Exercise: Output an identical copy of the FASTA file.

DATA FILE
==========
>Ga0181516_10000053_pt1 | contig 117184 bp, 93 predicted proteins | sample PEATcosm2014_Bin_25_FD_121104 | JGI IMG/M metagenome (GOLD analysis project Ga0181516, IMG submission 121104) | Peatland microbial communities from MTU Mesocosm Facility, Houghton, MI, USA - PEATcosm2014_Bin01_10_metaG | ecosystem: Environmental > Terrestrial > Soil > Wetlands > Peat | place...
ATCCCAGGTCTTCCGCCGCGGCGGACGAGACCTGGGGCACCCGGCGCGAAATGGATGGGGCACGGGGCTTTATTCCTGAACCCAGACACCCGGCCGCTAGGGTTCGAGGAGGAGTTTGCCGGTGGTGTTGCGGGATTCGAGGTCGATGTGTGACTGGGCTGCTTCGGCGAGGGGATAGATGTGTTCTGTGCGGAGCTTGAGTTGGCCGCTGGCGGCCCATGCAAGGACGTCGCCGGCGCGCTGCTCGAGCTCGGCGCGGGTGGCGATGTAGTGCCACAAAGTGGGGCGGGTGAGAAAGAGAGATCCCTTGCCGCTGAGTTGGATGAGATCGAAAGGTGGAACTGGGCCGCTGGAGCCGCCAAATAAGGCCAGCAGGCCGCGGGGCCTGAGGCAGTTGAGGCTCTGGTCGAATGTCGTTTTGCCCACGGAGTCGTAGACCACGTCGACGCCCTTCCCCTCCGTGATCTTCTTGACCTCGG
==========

>Ga0181516_10000053_pt1 | contig 117184 bp, 93 predicted proteins | sample PEATcosm2014_Bin_25_FD_121104 | JGI IMG/M metagenome (GOLD analysis project Ga0181516, IMG submission 121104) | Peatland microbial communities from MTU Mesocosm Facility, Houghton, MI, USA - PEATcosm2014_Bin01_10_metaG | ecosystem: Environmental > Terrestrial > Soil > Wetlands > Peat | place...
ATCCCAGGTCTTCCGCCGCGGCGGACGAGACCTGGGGCACCCGGCGCGAAATGGATGGGGCACGGGGCTTTATTCCTGAACCCAGACACCCGGCCGCTAGGGTTCGAGGAGGAGTTTGCCGGTGGTGTTGCGGGATTCGAGGTCGATGTGTGACTGGGCTGCTTCGGCGAGGGGATAGATGTGTTCTGTGCGGAGCTTGAGTTGGCCGCTGGCGGCCCATGCAAGGACGTCGCCGGCGCGCTGCTCGAGCTCGGCGCGGGTGGCGATGTAGTGCCACAAAGTGGGGCGGGTGAGAAAGAGAGATCCCTTGCCGCTGAGTTGGATGAGATCGAAAGGTGGAACTGGGCCGCTGGAGCCGCCAAATAAGGCCAGCAGGCCGCGGGGCCTGAGGCAGTTGAGGCTCTGGTCGAATGTCGTTTTGCCCACGGAGTCGTAGACCACGTCGACGCCCTTCCCCTCCGTGATCTTCTTGACCTCGG